Former Patriots rip NFL’s new anthem policy

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"[Y] ou have to understand that the plan we ended up with. was vastly less onerous than the one that was presented to me late last week", said Johnson, who added that the team would not fine or suspend any players who choose to stay in the locker room while the anthem is played. "If somebody (on the Jets) takes a knee, that fine will be borne by the organization, by me, not the players", Johnson said, via Glauber. That gesture was in response to the debate President Donald Trump ignited when he said the National Football League should fire any player who takes a knee during the anthem.

"We encourage (players) to stand, but we're not requiring you to do anything", he said.

"To be honest, I think a lot of players are happy about the conversations that are happening", he told ESPN.

Woody can't fathom how the league and NFLPA, which has filed a statement essentially stating it wished it was at least consulted on the new policy, couldn't have hashed this out together. This is not and was never the case.

"I know there's some discussion of keeping players off the field until after the anthem".

"But I think the gist of it is really that we want to make sure that everything that we're doing is to promote progress".

Mr. Johnson told the paper that he's not going to be putting any team fines on the books and he will handle any league fines that come the team's way from any protests.

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- What is your reaction to the N.F.L.'s new rules about players kneeling for the anthem? Johnson said if his players are fined, he will cover the cost. The president's words inflamed the protest controversy last season, and this time around, they're likely to have the same effect.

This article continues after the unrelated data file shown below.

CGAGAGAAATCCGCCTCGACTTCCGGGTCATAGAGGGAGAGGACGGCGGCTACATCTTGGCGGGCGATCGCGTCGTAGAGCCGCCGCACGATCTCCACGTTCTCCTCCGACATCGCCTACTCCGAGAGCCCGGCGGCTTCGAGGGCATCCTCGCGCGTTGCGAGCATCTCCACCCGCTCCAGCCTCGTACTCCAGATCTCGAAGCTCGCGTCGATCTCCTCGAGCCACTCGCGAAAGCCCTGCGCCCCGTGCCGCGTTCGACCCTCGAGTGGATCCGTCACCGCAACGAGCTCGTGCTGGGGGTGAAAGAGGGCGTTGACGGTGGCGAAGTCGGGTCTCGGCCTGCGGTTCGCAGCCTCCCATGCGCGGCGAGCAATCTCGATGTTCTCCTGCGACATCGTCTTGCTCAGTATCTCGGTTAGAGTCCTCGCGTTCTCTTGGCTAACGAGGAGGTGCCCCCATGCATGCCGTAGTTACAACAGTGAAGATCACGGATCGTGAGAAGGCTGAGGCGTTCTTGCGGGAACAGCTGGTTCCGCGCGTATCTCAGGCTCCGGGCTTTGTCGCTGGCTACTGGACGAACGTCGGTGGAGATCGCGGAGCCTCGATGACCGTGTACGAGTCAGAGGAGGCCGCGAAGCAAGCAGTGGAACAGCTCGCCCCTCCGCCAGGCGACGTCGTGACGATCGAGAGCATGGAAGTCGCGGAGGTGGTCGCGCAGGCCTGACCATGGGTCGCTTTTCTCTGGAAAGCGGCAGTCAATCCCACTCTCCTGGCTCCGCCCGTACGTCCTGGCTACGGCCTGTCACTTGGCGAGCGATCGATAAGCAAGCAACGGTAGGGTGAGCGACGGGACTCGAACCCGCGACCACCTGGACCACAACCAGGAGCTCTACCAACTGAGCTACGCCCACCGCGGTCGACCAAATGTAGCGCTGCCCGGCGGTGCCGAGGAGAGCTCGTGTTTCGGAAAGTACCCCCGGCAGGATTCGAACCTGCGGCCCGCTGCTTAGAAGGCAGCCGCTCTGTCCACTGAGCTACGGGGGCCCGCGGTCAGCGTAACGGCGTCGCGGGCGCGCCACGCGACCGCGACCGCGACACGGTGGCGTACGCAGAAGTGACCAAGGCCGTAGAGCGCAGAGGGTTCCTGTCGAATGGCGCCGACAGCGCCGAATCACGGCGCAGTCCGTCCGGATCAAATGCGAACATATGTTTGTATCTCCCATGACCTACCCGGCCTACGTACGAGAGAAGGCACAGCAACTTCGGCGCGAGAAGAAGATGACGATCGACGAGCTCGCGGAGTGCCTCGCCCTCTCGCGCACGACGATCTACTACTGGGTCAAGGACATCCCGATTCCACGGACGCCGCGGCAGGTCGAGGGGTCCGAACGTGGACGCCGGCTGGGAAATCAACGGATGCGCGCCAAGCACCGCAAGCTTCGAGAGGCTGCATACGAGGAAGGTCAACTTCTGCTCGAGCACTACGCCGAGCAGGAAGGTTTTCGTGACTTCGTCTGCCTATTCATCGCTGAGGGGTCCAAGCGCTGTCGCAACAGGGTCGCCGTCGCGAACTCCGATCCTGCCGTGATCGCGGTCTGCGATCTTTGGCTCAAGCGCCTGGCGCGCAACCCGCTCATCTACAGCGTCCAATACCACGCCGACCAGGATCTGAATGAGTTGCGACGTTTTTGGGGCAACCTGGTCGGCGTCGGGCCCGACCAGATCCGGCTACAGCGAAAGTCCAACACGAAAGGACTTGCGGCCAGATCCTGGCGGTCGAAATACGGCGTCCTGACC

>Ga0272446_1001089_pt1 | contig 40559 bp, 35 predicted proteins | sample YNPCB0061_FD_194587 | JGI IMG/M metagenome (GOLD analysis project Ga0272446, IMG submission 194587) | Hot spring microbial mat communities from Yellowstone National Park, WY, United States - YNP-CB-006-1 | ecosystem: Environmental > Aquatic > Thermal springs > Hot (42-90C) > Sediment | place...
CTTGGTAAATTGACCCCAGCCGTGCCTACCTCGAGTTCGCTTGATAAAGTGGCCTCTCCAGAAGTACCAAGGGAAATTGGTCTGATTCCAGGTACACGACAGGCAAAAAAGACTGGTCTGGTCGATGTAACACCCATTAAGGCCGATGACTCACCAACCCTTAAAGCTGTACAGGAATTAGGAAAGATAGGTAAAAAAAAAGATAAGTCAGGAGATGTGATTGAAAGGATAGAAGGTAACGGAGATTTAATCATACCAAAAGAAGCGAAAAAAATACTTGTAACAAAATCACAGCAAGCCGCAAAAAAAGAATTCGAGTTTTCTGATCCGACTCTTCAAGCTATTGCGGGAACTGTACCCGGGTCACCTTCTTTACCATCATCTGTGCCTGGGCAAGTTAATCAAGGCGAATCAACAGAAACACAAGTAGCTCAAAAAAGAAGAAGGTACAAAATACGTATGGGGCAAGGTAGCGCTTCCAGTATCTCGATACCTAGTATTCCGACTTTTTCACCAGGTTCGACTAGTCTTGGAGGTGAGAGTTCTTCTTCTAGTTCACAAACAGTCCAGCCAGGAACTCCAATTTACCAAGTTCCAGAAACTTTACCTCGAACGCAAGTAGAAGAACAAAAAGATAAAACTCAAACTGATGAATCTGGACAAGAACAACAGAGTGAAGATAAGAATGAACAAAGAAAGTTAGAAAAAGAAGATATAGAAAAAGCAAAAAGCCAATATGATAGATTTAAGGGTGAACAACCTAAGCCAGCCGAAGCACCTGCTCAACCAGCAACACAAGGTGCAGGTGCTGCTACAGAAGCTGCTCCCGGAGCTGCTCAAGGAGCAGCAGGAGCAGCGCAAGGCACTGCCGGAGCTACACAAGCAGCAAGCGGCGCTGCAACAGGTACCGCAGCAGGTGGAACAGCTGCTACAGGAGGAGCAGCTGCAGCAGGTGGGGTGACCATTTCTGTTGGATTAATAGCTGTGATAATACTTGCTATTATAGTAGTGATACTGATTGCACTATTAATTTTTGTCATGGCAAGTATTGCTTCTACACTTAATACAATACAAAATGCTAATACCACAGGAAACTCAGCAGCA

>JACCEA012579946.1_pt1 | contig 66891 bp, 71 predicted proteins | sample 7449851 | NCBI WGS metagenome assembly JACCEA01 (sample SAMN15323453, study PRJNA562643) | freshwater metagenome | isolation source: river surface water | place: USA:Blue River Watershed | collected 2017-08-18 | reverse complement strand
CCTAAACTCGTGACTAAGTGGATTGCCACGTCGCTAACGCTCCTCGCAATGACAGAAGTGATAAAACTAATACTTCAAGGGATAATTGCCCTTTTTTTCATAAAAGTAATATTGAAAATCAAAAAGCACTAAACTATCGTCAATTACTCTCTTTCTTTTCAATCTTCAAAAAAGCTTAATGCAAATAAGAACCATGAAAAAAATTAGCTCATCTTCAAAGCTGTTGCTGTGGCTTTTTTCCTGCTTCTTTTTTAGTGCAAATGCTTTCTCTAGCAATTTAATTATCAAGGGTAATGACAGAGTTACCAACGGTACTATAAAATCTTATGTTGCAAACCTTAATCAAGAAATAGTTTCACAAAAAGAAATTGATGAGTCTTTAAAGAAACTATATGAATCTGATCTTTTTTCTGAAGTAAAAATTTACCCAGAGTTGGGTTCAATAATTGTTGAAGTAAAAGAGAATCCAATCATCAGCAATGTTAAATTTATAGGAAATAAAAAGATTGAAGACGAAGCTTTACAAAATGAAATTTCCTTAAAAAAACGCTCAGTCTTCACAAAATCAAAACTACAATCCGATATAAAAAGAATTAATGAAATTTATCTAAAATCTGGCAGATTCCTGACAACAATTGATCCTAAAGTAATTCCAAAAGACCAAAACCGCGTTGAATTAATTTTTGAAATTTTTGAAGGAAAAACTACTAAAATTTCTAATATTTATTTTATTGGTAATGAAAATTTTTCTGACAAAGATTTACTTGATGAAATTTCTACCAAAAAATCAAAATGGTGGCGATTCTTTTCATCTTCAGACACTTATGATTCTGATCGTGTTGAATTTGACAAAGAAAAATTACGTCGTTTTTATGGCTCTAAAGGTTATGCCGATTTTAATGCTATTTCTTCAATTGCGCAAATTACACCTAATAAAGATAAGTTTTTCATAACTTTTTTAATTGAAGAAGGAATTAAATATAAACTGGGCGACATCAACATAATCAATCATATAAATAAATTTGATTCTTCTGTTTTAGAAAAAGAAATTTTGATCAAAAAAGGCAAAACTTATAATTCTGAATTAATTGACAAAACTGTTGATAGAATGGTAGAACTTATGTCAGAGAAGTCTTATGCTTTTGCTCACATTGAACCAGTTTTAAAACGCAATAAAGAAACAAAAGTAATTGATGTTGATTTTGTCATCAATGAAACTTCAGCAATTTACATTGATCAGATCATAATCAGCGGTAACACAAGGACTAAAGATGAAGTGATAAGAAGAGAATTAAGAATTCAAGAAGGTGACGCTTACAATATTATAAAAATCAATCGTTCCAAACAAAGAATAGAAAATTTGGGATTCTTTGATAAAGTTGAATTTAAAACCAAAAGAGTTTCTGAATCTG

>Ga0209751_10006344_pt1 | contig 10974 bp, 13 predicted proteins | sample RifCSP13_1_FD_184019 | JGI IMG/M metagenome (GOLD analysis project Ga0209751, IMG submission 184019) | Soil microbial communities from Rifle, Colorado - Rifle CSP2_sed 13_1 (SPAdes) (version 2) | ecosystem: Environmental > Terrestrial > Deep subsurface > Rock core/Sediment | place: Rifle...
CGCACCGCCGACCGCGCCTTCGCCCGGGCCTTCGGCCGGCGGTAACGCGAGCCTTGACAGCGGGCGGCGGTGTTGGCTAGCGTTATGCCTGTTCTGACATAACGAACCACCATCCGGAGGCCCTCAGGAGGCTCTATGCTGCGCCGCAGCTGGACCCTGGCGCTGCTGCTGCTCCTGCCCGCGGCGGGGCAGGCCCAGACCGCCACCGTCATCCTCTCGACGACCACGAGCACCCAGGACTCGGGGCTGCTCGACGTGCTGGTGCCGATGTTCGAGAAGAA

The NFL Players Association said the owners didn't approach the union as they formulated the new policy.

The debate over the kneeling protests began in 2016, when San Francisco 49ers quarterback Colin Kaepernick refused to stand for the anthem. Players are allowed to stay in the locker rooms during the Anthem, which effectively silences their protests.

Similar demonstrations spread across the league, where most players are African American. The NFL hasn't gone that far, but Kaepernick has yet to land another job and one of his former teammates and fellow protesters, safety Eric Reid, is also out of work.

National Football League players were previously required to be on the field for the anthem, but there was no firm directive to stand during the song. Nowadays, people are so judgmental, whether it's standing for the national anthem or any little thing that's going on in today's society. "They should be able to stand there and put their beliefs out there for everyone to see".

Vice president Mike Pence wasted no time claiming the NFL's decision as a victory for the administration on Wednesday, posting a screenshot of a news story on Twitter shortly after the announcement with the caption: #Winning.

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